UK: Raising the breach barrier, again

November 3, 2008 at 11:17 pm 1 comment

When HMRC (Her Majesty’s Revenue and Customs) lost personal information of nearly half the UK population, I called it “mind boggling”. I also thought that it would be the last time I’d write about data breaches. What could top that?

Never underestimate the Brits. They’ve now pushed the bar even higher.

All it took was a flash drive found in the car park of a pub, The Orbital. It had user names and the hashed passwords of Government Gateway accounts, which provides centralised authentication to important online services such as tax returns. Worse, the flash drive had the source code, security software, and a step-by-step guide to how the Government Gateway works. And, the fact that it belonged to Daniel Harrington, an IT analyst at Atos Origin, the company which manages the Government Gateway.

The flash drive was lost about two weeks ago. Daniel must have just started to believe that his prayers had been answered with the flash drive forever lost. No such luck. Tellingly, it was turned into a newspaper (The Mail on Sunday) rather than given back to the government.

The point isn’t that the flash drive was lost. What was all that data doing on it in the first place? The Prime Minister is pointing the finger at Atos Origin which is fingering Daniel for breaching operating procedures. Really? Sounds exactly like Chancellor Alistair Darling pointing to a junior official in the HMRC case. It really shouldn’t be so easy to evade accountability.

Why was the flash drive unencrypted? The passwords were encrypted but, throw enough resources at it, and it shouldn’t be that hard to break. It’s impossible to say how many copies of the flash drive may be in circulation.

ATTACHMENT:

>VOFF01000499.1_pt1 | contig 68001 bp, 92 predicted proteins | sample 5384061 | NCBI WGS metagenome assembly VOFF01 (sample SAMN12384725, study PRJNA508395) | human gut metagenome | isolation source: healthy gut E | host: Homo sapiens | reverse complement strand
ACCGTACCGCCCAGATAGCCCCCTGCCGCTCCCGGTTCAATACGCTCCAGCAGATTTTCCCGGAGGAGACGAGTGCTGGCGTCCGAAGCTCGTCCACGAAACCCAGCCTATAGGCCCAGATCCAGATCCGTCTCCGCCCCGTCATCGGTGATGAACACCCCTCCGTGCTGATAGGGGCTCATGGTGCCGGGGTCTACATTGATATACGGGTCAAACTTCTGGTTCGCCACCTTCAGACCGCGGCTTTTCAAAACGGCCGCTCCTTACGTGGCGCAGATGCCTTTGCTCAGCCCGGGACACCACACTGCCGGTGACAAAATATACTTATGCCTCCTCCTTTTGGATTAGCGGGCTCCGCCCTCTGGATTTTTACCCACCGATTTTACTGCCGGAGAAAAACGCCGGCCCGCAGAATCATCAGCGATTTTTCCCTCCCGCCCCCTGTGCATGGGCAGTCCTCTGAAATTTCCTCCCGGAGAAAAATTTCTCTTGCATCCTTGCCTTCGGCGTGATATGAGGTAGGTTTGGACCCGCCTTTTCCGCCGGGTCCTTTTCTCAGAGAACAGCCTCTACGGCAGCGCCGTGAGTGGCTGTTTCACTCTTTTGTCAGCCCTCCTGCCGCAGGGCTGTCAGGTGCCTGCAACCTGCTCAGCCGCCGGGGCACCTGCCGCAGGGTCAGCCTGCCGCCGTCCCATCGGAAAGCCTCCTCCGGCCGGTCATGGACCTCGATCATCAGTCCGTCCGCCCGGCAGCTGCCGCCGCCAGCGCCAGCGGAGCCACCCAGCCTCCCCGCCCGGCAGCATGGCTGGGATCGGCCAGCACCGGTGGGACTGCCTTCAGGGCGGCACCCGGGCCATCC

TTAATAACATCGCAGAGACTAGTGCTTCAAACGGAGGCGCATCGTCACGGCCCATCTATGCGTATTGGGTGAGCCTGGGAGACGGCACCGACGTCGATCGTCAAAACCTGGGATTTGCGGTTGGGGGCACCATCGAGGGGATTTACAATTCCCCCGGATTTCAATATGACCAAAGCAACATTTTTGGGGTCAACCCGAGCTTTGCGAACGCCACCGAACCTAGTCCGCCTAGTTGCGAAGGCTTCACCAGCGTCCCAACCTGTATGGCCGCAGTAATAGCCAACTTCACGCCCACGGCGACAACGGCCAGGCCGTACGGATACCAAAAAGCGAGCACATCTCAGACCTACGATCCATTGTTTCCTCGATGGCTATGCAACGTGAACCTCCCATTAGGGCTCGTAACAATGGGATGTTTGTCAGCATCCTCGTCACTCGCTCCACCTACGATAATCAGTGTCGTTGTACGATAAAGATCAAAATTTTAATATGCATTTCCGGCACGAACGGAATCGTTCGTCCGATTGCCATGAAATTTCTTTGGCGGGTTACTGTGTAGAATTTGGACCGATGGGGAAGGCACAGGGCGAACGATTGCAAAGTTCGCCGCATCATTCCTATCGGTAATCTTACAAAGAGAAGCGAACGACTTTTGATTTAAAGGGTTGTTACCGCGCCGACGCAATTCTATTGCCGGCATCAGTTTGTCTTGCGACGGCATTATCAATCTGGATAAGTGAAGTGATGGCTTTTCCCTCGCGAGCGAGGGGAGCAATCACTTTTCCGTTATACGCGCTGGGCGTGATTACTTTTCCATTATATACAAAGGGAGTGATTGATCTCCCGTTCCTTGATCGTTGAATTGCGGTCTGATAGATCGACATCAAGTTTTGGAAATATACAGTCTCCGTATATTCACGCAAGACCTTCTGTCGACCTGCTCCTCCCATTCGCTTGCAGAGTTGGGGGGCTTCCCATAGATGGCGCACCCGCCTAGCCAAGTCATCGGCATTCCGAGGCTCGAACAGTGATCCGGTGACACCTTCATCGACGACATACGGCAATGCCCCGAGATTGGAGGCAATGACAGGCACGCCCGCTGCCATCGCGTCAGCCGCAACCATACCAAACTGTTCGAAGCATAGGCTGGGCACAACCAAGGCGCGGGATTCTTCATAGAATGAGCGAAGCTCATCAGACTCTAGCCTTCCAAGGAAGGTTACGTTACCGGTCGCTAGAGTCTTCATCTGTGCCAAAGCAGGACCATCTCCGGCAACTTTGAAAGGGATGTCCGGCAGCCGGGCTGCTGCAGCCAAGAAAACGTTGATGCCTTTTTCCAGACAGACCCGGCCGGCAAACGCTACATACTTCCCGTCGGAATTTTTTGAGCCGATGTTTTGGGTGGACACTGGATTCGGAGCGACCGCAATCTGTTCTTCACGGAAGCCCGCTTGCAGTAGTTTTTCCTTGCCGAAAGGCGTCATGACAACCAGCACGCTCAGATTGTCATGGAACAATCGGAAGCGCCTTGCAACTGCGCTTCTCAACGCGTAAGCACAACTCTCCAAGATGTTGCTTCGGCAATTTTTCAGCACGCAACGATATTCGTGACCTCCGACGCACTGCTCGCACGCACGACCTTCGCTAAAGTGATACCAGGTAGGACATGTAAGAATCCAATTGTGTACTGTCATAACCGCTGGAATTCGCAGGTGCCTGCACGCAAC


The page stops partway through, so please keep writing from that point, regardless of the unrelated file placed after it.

Some will use this to question the UK’s plan for a National Identity Card. Others will again proclaim the death of passwords. Yet others will cry that it’s the tip of the iceberg- who knows how many other unreported breaches of this magnitude are happening around the world? I’m sure at least a few will wonder what if it had been biometric templates.

Me, I mourn the blows to trust in government and online services all over the world. And the frightening reality that past lessons are simply being ignored, taking us ever closer to a tipping point.

Entry filed under: 2FA, authentication, biometrics, data_breach, government, personal_info, privacy, security, trust, UK. Tags: .

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1 Comment Add your own

  • 1. Stop it Now!  |  November 4, 2008 at 5:19 am

    The fact that anyone has the authority to download this much information is in itself open to question. It is true, people like myself, will question the ability of any government to gather even more information, when they cannot secure what they have. So far, these breeches of security seemed to have passed without major incident, but that is more luck than judgment, what will we be saying when this type of information does get into the wrong hands. It seems to me we are more at risk from our won government than we are of the risks they keep using to justify the holding the level of information on use that they do.

    Reply

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